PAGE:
Alcohol dependence is a major public health problem that is characterised by recidivism and a host of medical and psychosocial complications. Besides psychosocial interventions, different pharmacological interventions have been or currently are under investigation through Cochrane systematic reviews.
The primary aim of the review is to assess the benefits/risks of anticonvulsants for the treatment of alcohol dependence.
We searched the Cochrane Drugs and Alcohol Group Trials Register (October 2013), PubMed (1966 to October 2013), EMBASE (1974 to October 2013) and CINAHL (1982 to October 2013).
Randomised controlled trials (RCTs) and controlled clinical trials (CCTs) comparing anticonvulsants alone or in association with other drugs and/or psychosocial interventions versus placebo, no treatment and other pharmacological or psychosocial interventions.
Data collection and analysis
We used standard methodological procedures as expected by The Cochrane Collaboration.
A total of 25 studies were included in the review (2641 participants). Most participants were male, with an average age of 44 years. Anticonvulsants were compared with placebo (17 studies), other medications (seven studies) and no medication (two studies). The mean duration of the trials was 17 weeks (range four to 52 weeks). The studies took place in the USA, Europe, South America, India and Thailand. Variation was reported in the characteristics of the studies, including their design and the rating instruments used. For many key outcomes, the risk of bias associated with unclear or unconcealed allocation and lack of blinding affected the quality of the evidence.
Anticonvulsants versus placebo: For dropouts (16 studies, 1675 participants, risk ratio (RR) 0.94, 95% confidence interval (Cl) 0.74 to 1.19, moderate-quality evidence) and continuous abstinence (eight studies, 634 participants, RR 1.21, 95% Cl 95% 0.97 to 1.52, moderate-quality evidence), results showed no evidence of differences. Moderate-quality evidence suggested that anticonvulsants reduced drinks/drinking days (11 studies, 1126 participants, mean difference (MD) -1.49, 95% Cl -2.32 to -0.65) and heavy drinking (12 studies, 1129 participants, standardised mean difference (SMD) -0.35, 95% Cl -0.51 to -0.19). Moreover, withdrawal for medical reasons (12 studies, 1410 participants, RR 1.22, 95% Cl 0.58 to 2.56, moderate-quality evidence) showed no evidence of difference, but for specific adverse effects (nine studies, 1164 participants), two of 18 adverse event outcomes favoured placebo. The direction of results was confirmed by subgroup analyses for topiramate and partially for gabapentin and valproate.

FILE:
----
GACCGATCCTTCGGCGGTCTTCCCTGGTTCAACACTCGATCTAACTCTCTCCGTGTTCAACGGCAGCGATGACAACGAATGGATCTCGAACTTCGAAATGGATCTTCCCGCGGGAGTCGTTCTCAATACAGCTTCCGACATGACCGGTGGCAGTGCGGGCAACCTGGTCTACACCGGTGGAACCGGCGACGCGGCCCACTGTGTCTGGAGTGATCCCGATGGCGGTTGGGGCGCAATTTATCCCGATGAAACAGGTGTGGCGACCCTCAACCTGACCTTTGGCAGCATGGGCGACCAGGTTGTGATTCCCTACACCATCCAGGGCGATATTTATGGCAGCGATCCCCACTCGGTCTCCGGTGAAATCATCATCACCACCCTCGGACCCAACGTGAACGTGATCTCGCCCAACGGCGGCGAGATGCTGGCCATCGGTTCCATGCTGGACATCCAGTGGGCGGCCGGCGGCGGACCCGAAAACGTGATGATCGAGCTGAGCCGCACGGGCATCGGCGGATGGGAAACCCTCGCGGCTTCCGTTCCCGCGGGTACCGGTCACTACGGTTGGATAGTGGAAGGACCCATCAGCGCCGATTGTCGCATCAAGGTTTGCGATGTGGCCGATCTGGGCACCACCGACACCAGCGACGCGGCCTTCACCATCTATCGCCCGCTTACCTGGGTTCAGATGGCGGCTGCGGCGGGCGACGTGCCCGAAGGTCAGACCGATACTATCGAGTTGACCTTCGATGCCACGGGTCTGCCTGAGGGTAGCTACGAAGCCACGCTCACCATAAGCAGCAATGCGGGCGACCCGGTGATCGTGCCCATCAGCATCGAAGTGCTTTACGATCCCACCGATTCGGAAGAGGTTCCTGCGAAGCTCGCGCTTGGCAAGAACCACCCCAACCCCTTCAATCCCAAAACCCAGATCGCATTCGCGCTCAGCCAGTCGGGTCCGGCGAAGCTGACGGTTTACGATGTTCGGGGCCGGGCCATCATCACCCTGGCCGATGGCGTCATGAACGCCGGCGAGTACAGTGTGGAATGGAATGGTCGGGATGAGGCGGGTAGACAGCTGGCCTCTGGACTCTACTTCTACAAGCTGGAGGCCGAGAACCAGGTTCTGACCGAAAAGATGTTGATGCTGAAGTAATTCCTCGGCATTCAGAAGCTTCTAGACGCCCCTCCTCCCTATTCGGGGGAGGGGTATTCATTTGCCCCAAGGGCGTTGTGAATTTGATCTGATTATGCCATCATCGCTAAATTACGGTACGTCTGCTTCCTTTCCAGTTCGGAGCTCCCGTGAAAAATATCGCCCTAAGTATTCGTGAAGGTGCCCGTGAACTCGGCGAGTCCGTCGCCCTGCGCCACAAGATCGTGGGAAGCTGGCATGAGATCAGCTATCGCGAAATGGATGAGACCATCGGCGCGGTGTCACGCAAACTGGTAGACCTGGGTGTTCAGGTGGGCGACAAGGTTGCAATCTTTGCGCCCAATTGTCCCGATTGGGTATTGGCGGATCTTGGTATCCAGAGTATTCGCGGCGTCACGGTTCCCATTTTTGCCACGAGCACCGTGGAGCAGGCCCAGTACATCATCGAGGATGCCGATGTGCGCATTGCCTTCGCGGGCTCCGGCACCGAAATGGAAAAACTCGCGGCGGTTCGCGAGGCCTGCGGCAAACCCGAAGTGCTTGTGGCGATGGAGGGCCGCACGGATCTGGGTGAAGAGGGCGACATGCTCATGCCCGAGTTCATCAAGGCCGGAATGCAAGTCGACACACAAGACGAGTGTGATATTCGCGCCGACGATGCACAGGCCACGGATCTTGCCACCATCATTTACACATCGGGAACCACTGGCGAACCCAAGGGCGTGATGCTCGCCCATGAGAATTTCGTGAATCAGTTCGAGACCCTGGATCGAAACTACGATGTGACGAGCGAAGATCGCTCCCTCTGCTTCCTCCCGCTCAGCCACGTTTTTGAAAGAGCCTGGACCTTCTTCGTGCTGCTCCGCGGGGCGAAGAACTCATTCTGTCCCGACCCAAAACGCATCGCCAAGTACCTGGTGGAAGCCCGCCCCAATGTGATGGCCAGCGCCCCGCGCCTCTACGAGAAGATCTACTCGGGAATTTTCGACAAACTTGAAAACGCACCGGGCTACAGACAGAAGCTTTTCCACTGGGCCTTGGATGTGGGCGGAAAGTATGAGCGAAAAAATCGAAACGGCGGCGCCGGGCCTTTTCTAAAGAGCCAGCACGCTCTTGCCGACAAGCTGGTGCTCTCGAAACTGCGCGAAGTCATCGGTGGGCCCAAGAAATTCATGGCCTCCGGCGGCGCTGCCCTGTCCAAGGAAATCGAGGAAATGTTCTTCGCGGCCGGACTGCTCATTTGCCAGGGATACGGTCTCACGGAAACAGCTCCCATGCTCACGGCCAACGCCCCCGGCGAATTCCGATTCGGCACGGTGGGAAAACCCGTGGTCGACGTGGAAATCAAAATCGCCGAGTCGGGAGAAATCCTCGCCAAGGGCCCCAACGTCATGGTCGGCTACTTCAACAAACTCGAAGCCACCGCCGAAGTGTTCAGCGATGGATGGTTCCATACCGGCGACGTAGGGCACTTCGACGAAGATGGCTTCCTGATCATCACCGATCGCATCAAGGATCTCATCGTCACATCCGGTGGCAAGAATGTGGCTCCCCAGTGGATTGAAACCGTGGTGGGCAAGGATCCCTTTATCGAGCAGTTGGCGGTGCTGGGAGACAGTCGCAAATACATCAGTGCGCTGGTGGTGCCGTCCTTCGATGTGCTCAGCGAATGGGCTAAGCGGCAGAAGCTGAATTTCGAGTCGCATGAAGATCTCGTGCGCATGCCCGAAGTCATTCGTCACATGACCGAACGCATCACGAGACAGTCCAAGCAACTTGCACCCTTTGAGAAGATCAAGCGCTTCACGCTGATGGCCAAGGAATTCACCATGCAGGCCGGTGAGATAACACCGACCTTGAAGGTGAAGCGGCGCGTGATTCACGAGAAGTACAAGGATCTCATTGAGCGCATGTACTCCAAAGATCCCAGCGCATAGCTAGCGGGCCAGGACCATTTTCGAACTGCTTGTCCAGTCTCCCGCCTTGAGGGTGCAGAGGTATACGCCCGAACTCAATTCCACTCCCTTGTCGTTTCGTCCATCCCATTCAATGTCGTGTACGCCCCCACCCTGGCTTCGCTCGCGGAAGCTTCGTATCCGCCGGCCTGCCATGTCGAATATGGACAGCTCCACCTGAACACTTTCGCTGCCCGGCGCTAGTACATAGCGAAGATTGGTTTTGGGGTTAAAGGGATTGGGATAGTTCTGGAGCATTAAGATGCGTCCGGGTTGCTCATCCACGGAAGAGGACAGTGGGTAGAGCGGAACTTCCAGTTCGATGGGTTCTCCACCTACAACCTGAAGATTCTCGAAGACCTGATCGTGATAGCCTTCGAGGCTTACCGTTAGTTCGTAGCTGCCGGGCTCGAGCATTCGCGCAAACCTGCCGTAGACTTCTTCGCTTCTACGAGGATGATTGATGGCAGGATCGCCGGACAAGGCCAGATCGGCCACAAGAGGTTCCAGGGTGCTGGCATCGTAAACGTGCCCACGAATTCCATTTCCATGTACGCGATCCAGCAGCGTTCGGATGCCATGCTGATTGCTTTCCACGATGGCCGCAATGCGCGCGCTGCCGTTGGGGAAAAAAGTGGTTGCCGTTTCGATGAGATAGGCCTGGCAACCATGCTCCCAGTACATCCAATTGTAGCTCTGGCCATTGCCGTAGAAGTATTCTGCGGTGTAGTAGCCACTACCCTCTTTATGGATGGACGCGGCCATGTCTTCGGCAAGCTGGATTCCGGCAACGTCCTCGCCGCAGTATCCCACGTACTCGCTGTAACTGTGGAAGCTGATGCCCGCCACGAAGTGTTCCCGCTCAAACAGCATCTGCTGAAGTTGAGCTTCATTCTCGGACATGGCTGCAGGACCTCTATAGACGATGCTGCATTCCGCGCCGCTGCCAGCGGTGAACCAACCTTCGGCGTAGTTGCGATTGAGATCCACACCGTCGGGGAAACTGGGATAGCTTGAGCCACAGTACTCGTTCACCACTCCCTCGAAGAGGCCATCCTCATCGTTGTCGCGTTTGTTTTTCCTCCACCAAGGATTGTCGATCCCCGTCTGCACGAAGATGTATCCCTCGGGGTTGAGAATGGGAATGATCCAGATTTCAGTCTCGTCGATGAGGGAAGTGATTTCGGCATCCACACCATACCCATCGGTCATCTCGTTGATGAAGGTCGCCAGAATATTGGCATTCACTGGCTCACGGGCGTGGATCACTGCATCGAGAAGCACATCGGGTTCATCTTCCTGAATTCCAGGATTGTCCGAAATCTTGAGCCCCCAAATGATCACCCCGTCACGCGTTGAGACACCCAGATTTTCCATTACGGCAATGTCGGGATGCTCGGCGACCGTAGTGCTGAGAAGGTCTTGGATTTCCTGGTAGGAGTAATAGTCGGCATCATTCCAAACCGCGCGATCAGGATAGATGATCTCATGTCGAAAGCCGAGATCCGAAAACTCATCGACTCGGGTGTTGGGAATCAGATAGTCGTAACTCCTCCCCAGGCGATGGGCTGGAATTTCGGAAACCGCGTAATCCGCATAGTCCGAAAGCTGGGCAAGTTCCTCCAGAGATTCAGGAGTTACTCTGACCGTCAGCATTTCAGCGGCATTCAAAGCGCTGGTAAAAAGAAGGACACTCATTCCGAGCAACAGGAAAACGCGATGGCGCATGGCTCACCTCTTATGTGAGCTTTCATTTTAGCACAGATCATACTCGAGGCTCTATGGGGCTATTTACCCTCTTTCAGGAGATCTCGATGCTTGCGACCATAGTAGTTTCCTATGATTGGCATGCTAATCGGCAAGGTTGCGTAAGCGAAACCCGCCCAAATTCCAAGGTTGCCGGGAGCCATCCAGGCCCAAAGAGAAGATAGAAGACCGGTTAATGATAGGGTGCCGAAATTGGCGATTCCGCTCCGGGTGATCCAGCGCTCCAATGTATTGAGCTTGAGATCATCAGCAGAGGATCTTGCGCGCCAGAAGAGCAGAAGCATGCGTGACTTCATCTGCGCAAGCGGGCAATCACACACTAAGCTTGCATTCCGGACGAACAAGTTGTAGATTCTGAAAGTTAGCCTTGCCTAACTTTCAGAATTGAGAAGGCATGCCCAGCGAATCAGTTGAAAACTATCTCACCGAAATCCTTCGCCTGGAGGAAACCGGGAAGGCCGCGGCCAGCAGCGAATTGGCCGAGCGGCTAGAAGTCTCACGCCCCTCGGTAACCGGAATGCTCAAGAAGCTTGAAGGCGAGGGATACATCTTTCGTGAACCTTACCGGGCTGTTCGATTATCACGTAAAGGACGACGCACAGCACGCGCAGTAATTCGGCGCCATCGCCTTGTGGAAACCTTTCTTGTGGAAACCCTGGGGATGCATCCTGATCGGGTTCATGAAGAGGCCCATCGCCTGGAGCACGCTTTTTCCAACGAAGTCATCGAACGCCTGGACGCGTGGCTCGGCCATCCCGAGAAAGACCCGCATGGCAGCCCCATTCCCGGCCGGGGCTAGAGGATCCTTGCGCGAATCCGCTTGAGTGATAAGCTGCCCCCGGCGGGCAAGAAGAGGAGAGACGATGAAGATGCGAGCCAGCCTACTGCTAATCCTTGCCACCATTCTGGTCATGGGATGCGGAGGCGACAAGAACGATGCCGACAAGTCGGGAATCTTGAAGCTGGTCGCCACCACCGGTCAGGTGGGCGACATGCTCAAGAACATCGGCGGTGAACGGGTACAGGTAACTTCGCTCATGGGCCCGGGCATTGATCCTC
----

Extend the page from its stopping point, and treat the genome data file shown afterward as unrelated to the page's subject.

Anticonvulsants versus naltrexone: No evidence of difference was shown in dropout rates (five studies, 528 participants, RR 0.74, 95% CI 0.52 to 1.06), severe relapse rates (four studies, 427 participants, RR 0.69, 95% Cl 0.44 to 1.07) and continuous abstinence rates (five studies, 528 participants, RR 1.21, 95% Cl 0.99 to 1.49); anticonvulsants were associated with fewer heavy drinking days (three studies, 308 participants, MD -5.21, 95% Cl -8.58 to -1.83), more days to severe relapse (three studies, 244 participants, MD 11.88, 95% Cl 3.29 to 20.46) and lower withdrawal for medical reasons (three studies, 245 participants, RR 0.13, 95% Cl 0.03 to 0.58).
At the current stage of research, randomised evidence supporting the clinical use of anticonvulsants to treat alcohol dependence is insufficient. Results are conditioned by heterogeneity and by the low number and quality of studies comparing anticonvulsants with other medications. The uncertainty associated with these results leaves to clinicians the need to balance possible benefits/risks of treatment with anticonvulsants versus other medications as supported by evidence of efficacy.
Plain language summary
Anticonvulsants for alcohol dependence
This review looked at evidence on the efficacy and acceptability of anticonvulsants alone or in combination with another medication or a psychosocial intervention for the treatment of alcohol dependence.